Some may consider the humble chicken as a bit of a challenge on the barbecue – get the temperature or timings wrong and you could end up with burnt skin and raw meat. But follow a few simple rules and you will be barbecuing to perfection in no time.
When buying your chicken, consider how many people you wish to feed. A large whole chicken will feed four to six people but you could also consider cooking just the thighs (for a cheaper option) or wings, which make an irresistible snack while you prepare for the main event.
The question of coal or gas is always up for debate, but either way you need to ensure your barbecue is hot and ready to go before beginning. If you are using a gas barbecue, turn it on around thirty minutes before you intend to use it and keep a section turned to low or off as it will come in useful later. For coal barbecues, once you have lit your charcoal wait for the flames to die down until you are left with a nice amber glow (this normally takes between thirty and forty-five minutes). Try to concentrate the coals to one side of the grill to leave you with a cooler area.
There are a wealth of rubs, spices, salts and marinades that you can add to your chicken to enhance the flavour, and the best way to find your favourite is to experiment!
Brining the chicken before cooking not only seasons the bird but also helps it retain moisture during cooking. A five percent brine (five percent salt to one hundred percent water) for a few hours or even overnight will give you tender, juicy meat every time.
Rubs are a dry mixture of herbs, salt and spices and are best done the day before cooking in order to give the ingredients time to permeate the meat. You could make a Moroccan-style rub with cumin, paprika, cinnamon and black pepper or an Indian-style one with coriander, turmeric and chilli or look to the US for some sweet, smoky barbecue inspiration.
You can also make a wet marinade using yoghurt or buttermilk. Both contain lactic acid which helps to tenderise the meat. Simply cover and leave to marinade in the fridge for a few hours before cooking. Don’t be tempted to slather your chicken in a thick, sugary sauce before cooking,as it will burn very quickly.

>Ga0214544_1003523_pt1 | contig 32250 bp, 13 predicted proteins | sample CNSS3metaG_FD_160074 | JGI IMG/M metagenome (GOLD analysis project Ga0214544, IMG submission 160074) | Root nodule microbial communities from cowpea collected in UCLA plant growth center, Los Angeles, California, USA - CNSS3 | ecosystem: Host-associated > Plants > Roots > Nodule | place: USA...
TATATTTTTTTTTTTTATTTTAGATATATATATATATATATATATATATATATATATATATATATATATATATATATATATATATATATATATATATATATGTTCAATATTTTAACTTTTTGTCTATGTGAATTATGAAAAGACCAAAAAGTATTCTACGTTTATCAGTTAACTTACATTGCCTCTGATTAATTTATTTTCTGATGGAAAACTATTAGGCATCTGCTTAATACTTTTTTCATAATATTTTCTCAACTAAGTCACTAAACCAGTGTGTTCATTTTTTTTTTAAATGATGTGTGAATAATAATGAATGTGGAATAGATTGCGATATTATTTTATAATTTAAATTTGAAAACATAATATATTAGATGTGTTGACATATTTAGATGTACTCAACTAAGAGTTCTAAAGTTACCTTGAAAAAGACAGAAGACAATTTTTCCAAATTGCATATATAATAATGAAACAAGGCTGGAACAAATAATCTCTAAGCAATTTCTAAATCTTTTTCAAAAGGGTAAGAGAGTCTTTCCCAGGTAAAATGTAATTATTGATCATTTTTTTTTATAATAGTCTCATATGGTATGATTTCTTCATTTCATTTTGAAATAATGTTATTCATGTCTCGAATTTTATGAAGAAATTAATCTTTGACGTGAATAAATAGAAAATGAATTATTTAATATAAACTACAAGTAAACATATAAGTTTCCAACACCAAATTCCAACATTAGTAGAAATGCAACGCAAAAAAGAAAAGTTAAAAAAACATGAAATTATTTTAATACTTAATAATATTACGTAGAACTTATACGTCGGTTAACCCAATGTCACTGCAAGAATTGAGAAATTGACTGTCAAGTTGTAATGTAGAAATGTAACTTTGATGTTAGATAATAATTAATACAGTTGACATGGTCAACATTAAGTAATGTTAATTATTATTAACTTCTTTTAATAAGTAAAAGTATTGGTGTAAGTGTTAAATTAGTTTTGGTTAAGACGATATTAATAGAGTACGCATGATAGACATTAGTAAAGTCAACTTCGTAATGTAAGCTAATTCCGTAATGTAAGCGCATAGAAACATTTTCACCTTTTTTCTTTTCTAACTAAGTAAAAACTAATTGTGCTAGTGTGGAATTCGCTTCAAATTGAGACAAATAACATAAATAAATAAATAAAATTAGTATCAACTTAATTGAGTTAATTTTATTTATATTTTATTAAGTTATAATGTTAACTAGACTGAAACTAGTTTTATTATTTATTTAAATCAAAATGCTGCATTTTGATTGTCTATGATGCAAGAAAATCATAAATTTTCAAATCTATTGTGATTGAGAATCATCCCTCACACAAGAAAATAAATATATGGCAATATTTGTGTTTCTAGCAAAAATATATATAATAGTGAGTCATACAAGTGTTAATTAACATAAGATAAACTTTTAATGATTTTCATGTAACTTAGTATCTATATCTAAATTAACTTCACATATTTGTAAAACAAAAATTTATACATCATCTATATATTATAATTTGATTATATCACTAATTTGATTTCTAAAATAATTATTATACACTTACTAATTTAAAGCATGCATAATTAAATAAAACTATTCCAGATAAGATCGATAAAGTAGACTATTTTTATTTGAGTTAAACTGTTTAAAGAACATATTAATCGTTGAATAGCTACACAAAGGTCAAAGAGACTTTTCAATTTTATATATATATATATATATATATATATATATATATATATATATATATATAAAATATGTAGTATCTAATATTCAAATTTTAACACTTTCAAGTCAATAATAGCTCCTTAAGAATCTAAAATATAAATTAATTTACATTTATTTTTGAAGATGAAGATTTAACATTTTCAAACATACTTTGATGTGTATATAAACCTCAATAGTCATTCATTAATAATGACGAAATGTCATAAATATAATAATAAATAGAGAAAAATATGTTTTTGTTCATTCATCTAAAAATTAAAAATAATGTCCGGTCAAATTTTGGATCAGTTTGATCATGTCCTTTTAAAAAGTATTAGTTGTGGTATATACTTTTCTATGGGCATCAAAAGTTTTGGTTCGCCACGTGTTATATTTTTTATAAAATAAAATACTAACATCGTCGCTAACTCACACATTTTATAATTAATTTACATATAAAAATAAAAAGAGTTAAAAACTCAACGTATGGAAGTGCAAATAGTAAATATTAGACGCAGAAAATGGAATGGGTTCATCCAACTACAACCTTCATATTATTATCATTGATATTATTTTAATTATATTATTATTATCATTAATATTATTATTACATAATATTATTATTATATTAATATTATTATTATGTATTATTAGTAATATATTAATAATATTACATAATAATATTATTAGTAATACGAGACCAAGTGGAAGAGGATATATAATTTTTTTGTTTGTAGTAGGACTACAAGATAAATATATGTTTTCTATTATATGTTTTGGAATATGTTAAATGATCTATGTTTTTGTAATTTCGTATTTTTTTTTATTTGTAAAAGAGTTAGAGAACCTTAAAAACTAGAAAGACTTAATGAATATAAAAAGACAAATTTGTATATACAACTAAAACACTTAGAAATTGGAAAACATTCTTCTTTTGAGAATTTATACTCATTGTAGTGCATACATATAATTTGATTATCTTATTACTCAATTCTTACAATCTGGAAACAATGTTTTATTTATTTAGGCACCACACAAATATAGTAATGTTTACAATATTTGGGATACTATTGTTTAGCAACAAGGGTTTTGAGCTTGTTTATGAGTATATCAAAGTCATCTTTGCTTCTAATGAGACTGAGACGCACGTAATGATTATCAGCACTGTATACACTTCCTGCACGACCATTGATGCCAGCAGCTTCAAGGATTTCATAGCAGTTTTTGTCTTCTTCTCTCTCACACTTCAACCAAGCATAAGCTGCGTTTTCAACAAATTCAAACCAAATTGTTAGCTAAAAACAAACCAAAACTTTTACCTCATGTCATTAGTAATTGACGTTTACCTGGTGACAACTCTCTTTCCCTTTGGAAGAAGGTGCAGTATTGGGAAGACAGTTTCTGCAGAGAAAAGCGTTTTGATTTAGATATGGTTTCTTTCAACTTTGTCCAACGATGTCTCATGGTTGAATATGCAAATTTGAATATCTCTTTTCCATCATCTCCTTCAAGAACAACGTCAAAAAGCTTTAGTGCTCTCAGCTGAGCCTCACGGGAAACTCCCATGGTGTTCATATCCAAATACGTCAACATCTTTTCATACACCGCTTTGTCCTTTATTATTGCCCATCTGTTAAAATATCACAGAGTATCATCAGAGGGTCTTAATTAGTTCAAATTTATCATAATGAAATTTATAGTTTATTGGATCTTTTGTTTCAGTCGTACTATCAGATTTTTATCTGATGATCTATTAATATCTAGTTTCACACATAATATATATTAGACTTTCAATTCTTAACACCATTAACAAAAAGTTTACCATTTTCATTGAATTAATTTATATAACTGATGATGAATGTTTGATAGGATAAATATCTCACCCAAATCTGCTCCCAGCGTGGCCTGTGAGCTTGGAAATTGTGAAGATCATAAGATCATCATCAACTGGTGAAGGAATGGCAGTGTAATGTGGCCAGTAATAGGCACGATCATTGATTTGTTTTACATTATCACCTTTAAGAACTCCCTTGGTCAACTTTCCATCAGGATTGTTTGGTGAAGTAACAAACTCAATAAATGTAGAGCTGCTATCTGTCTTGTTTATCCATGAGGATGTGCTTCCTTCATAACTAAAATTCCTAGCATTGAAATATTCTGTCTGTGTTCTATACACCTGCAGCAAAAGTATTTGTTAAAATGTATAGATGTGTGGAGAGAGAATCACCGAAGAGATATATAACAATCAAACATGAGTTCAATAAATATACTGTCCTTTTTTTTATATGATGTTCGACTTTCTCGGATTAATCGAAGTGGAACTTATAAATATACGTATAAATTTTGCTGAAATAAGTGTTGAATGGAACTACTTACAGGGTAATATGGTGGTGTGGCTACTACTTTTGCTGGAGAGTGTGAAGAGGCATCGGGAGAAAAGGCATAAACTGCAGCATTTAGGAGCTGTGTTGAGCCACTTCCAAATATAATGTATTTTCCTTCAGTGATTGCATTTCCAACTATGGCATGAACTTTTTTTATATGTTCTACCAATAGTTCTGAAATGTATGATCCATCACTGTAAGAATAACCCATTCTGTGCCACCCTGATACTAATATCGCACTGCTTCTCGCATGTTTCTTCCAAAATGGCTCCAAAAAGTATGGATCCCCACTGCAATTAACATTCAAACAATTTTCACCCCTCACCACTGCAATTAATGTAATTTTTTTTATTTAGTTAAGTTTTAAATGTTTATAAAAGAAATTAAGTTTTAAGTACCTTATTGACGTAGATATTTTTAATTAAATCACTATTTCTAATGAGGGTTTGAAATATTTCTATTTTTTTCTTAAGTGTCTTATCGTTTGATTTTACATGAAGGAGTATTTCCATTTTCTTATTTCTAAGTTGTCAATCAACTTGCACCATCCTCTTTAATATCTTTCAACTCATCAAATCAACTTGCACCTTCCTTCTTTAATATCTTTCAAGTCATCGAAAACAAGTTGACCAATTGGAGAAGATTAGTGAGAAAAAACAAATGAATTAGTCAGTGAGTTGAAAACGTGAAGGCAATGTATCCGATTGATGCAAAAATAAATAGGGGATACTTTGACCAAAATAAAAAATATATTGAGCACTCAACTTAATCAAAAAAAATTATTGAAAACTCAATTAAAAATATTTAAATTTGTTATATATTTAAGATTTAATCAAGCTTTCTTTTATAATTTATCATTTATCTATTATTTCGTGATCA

Always remove the meat from the fridge at least thirty minutes before cooking to let it come to room temperature.
If you are cooking a whole chicken, start it off on the hot part of the barbecue until it gets some colour then move to a cooler part of the barbecue and cover with the lid to retain the heat. To check the chicken is cooked, insert a knife near the thigh bone and if the juices run clear it’s ready. You could also use a meat thermometer – the chicken should be at least 70ºC in the centre. Cooking chicken portions or kebabs is much quicker and best done on the cooler part of the grill; boneless breasts will not take much time at all but legs or drumsticks will take a bit longer. Always leave your meat to rest before serving – whole chickens will need to rest for around thirty minutes whereas breasts will only need five to ten minutes.
Try Leyla Kazim’s deliciously spicy Mexican chicken wings with creamed corn or Marcello Tully’s Chicken and lime skewers as tasty snacks with a group of friends. For something a bit more substantial, try Luke Holder’s Barbecue chicken thighs with a tangy sweetcorn salsa.
Lisa Allen’s Beer can chicken is a fun way to cook a whole bird, as the beer keeps it moist and flavours it while cooking. Graham Campbell’s Chargrilled chicken breast with Jersey Royals and romesco cakes makes for a delicious summer supper.
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